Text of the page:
It seems when it’s an ethical reason not to eat a food it is not taken seriously, but when it’s an allergy, policies change and rules are made (Yes, I know Noah won’t collapse from eating the gelatin filled gummy worm cupcake but his little heart will be broken). Quite often, instead of being congratulated for his strong willed passionate decision, Noah is punished because he is forced to watch his friends devour sugary sweets while he sits sadly staring uncomfortably at the blackboard. After this happened a few times I jumped into action. I ensured the parents knew Noah was vegan and if given a heads up I can send him with his own cruelty-free treat. Despite the ever-rising number of vegans in the world, Noah still remains the only plant-based kid in school.
On a playdate once the mother bought the kids ‘regular’ chocolate cake and glared at me and said defensively, “If Noah wants to eat it he can. It’s his decision to be vegan. It’s not like he is allergic to it.” So that's what got me thinking. Perhaps the world is not ready for passionate children making strong choices. I know that mainstream restaurants aren’t. A typical conversation when the server comes to take our order goes like this;
Miriam: Hi, can you please tell me what vegan options are available?
Server: We have chicken, it’s very popular.
Miriam: Oh. Actually we don’t eat any animals or products from animals. We’re both vegan.
Server: I see. Okay. How about the pizza? There is only cheese and veggies on it.
Miriam: Cow cheese? Like from a cow?
Server: Of course. But it just has a bit of cheese, not too much. So that should be fine.
Miriam: Do you have anything without any animal products?
Server: Um. Bread. Well it has eggs but that should be okay for you, right?... (Long silence) Or you can order the burger and just eat the bun and lettuce (Are you serious?)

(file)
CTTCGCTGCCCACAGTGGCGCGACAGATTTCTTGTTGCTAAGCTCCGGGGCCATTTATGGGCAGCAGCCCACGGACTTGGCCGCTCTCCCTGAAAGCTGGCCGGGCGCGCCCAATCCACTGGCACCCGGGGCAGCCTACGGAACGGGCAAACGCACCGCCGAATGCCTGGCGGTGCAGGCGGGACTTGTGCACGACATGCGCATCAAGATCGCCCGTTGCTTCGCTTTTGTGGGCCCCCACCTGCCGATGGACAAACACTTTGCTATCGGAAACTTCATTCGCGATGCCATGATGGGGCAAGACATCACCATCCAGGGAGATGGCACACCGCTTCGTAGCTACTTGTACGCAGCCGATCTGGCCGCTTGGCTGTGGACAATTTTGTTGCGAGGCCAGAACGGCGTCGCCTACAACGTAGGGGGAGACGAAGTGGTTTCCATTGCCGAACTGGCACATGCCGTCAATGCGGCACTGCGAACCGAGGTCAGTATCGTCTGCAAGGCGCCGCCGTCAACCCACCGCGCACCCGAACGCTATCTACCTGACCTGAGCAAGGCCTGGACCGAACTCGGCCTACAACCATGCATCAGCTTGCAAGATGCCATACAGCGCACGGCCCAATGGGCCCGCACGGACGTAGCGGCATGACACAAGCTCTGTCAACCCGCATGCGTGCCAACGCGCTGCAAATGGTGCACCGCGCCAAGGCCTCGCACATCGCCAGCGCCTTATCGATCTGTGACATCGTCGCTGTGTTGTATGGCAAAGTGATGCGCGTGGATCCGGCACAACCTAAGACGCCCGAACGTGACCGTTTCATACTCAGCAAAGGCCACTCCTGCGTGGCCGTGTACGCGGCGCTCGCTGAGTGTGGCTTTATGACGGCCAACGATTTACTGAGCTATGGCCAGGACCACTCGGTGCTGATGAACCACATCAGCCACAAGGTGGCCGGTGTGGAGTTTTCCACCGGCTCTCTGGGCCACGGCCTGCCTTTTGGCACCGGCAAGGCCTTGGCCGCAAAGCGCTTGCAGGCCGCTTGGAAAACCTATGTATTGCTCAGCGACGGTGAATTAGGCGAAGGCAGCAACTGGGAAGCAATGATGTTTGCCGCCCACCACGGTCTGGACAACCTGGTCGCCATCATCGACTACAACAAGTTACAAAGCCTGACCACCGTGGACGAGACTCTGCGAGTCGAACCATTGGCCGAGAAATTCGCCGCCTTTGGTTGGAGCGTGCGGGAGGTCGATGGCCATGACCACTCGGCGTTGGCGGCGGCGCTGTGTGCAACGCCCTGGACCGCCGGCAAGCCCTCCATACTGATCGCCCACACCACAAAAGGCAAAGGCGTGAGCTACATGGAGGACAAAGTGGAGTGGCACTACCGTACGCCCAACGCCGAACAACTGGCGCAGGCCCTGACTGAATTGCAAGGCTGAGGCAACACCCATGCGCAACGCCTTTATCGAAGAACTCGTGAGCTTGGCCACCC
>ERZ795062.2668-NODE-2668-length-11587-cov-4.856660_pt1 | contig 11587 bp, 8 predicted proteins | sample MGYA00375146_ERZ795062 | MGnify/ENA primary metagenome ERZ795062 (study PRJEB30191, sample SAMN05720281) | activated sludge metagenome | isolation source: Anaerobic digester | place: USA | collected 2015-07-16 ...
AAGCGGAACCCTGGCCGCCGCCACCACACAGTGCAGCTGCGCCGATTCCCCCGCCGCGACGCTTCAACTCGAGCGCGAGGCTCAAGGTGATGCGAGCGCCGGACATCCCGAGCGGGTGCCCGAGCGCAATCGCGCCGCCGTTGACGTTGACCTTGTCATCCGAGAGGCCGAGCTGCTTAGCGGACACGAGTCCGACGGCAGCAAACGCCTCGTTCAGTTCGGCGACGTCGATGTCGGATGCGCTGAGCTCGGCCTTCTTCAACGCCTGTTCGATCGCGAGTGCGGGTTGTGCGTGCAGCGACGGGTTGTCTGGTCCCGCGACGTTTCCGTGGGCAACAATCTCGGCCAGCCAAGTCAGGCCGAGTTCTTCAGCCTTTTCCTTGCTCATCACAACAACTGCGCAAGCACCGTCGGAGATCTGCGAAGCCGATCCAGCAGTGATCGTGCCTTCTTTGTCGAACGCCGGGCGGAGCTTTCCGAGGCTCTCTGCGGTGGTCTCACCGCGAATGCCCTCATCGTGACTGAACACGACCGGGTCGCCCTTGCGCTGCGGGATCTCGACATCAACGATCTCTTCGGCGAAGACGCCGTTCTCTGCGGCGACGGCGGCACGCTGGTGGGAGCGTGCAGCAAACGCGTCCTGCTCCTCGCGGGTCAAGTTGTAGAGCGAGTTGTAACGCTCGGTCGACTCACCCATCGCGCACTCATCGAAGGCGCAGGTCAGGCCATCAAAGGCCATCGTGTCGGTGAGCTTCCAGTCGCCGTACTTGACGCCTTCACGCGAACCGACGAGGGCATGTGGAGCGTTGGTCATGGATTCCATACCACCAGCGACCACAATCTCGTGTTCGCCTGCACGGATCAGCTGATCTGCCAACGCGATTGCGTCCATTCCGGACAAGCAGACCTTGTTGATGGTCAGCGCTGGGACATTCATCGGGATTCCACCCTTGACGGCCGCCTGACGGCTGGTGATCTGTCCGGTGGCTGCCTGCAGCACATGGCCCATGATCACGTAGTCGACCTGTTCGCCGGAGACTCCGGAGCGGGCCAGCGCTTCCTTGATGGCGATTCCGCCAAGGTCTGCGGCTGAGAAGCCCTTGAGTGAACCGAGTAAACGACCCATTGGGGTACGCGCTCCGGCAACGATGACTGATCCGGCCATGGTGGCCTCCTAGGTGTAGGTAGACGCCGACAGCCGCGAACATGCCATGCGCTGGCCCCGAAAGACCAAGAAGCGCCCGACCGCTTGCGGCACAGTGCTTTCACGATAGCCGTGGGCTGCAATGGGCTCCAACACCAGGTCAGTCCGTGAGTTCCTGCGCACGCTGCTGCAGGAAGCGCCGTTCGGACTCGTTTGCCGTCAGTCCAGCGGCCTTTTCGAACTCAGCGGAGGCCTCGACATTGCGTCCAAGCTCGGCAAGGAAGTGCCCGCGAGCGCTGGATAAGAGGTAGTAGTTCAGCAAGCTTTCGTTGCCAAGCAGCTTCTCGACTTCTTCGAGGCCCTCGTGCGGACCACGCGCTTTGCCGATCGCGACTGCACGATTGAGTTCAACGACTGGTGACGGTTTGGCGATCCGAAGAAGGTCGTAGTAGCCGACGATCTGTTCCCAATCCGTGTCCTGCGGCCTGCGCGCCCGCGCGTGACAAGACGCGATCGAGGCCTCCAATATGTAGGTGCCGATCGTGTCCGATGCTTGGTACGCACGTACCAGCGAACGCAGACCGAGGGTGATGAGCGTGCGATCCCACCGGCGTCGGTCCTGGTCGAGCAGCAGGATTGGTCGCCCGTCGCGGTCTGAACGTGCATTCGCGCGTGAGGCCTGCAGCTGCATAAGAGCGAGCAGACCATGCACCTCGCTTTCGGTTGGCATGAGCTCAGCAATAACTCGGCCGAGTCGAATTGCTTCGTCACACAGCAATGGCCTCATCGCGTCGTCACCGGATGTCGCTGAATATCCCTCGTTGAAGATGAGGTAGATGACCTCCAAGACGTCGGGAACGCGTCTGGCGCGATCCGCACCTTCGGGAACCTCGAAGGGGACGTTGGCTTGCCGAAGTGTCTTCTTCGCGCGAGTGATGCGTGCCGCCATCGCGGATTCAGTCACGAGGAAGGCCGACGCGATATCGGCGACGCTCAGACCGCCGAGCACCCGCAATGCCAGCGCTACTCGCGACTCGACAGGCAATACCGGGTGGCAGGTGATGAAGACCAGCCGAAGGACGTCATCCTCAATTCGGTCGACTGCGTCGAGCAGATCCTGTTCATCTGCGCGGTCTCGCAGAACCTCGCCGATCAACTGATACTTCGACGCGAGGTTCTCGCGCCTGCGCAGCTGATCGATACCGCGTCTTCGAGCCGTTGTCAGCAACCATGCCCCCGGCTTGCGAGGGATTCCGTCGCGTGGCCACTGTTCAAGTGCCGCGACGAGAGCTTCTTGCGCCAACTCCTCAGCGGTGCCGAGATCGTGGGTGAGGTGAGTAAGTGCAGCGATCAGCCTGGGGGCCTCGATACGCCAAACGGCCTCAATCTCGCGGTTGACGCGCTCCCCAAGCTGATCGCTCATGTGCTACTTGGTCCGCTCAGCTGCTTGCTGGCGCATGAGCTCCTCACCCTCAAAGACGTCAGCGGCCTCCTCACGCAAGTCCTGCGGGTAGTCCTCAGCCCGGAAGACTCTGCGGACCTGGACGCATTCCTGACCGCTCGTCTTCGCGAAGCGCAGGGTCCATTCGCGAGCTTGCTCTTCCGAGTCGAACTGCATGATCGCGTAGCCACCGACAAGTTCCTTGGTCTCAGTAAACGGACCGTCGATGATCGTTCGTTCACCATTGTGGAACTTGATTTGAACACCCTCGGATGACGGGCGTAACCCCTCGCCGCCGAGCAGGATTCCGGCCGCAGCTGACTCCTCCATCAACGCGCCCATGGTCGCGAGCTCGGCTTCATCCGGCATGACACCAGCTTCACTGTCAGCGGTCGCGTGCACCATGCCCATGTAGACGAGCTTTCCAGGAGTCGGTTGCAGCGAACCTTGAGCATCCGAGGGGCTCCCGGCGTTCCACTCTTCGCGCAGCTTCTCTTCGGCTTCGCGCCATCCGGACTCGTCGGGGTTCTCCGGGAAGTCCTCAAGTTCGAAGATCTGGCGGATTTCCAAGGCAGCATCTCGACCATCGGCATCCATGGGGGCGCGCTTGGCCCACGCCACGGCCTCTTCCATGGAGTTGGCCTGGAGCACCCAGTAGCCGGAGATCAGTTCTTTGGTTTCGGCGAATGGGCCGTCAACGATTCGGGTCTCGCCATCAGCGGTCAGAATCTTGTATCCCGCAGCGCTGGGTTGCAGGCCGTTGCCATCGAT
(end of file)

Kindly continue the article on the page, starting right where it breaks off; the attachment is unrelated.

After countless visits to mainstream restaurants throughout the United States and Canada (I work as a family travel writer) I decided to take a new approach. I started telling our servers that Noah was allergic to certain foods. It started innocently enough while in the Bahamas (Home of seafood) and I just wanted to know what foods didn’t have fish. Nobody understood why, so by the fourth restaurant I said, “My son is allergic to fish, can you please tell me what foods he can eat?” It was the best white lie I ever told. The chef came out to tell us the specials! I was overjoyed (Except I couldn’t look him in the eyes because I am the worst liar). Noah happily ate his pasta and fresh vegetables made especially for him. My plan was brilliant!
That night I realized what I was doing wrong. When I tell people we are vegan for ethical reasons nobody cares. When I say it’s an allergy everyone springs into action to create original dishes not even on the menu. My only issue is that I obviously taught Noah that lying is wrong and to always tell the truth. But really, what other options do I have? If Noah were allergic to dairy his classroom parties would accommodate him, but since it’s an ethical decision it’s not even a consideration. Well I definitely won’t lie to his school, but you can be damn sure next time we go to a restaurant we are the allergy family. Maybe I should bring a fake EpiPen.
A week later we sit down at a popular Toronto restaurant and I smile innocently and politely say to our server, “We are allergic to dairy, eggs, fish and every kind of meat imaginable. Can we speak with the chef?” Of course my always honest son pipes up rather loudly, “No we aren’t allergic! We just don’t like eating our friends!”
On to the next dilemma: How do I teach Noah when is lying ok?